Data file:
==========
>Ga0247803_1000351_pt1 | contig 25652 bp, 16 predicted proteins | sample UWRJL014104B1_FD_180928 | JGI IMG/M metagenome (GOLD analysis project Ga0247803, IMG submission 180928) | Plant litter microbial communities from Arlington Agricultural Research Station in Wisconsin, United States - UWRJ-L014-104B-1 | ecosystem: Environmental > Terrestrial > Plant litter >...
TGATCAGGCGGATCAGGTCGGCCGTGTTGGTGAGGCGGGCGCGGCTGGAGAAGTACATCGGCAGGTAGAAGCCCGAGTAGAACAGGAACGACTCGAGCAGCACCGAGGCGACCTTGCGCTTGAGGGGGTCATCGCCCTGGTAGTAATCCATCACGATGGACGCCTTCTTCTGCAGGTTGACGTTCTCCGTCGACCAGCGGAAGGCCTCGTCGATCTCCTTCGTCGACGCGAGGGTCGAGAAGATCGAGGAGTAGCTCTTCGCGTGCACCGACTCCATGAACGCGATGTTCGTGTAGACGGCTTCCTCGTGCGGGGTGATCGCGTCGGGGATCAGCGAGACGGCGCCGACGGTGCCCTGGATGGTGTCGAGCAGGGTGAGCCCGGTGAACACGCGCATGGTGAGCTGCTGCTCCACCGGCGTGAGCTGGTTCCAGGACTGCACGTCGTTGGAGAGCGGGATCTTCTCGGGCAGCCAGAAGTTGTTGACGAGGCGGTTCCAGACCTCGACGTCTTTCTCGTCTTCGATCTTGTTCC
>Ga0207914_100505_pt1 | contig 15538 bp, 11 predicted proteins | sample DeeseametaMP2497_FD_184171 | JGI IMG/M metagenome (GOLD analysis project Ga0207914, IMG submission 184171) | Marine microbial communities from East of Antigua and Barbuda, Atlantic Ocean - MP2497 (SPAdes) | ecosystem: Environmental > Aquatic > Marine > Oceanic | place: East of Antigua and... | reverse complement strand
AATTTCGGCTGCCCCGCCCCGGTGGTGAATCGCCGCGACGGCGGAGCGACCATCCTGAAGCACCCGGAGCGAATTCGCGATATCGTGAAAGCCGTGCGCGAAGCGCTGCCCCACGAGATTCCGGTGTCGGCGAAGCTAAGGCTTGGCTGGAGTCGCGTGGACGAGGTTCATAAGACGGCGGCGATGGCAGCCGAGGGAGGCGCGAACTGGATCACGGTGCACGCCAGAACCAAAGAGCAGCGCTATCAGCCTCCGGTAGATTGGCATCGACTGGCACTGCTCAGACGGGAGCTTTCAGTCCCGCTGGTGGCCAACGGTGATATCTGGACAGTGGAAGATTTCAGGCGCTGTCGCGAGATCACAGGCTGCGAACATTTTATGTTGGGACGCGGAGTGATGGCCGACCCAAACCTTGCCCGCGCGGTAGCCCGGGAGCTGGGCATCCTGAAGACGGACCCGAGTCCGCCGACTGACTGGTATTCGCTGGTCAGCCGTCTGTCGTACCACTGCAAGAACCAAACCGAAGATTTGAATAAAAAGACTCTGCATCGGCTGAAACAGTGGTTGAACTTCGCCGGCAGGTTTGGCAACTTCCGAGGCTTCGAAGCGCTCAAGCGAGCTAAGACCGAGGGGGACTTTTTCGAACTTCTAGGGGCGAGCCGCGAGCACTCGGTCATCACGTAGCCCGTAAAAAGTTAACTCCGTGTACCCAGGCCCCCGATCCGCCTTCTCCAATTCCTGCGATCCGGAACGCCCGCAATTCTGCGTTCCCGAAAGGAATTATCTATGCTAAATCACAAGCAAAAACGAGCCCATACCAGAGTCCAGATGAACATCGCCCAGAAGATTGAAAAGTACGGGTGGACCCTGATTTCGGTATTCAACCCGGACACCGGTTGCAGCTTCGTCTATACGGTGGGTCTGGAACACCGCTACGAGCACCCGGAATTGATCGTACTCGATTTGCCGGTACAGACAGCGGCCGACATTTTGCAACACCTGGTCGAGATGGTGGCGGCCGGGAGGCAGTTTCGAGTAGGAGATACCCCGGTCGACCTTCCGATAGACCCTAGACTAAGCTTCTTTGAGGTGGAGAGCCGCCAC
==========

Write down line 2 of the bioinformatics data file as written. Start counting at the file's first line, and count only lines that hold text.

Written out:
TGATCAGGCGGATCAGGTCGGCCGTGTTGGTGAGGCGGGCGCGGCTGGAGAAGTACATCGGCAGGTAGAAGCCCGAGTAGAACAGGAACGACTCGAGCAGCACCGAGGCGACCTTGCGCTTGAGGGGGTCATCGCCCTGGTAGTAATCCATCACGATGGACGCCTTCTTCTGCAGGTTGACGTTCTCCGTCGACCAGCGGAAGGCCTCGTCGATCTCCTTCGTCGACGCGAGGGTCGAGAAGATCGAGGAGTAGCTCTTCGCGTGCACCGACTCCATGAACGCGATGTTCGTGTAGACGGCTTCCTCGTGCGGGGTGATCGCGTCGGGGATCAGCGAGACGGCGCCGACGGTGCCCTGGATGGTGTCGAGCAGGGTGAGCCCGGTGAACACGCGCATGGTGAGCTGCTGCTCCACCGGCGTGAGCTGGTTCCAGGACTGCACGTCGTTGGAGAGCGGGATCTTCTCGGGCAGCCAGAAGTTGTTGACGAGGCGGTTCCAGACCTCGACGTCTTTCTCGTCTTCGATCTTGTTCC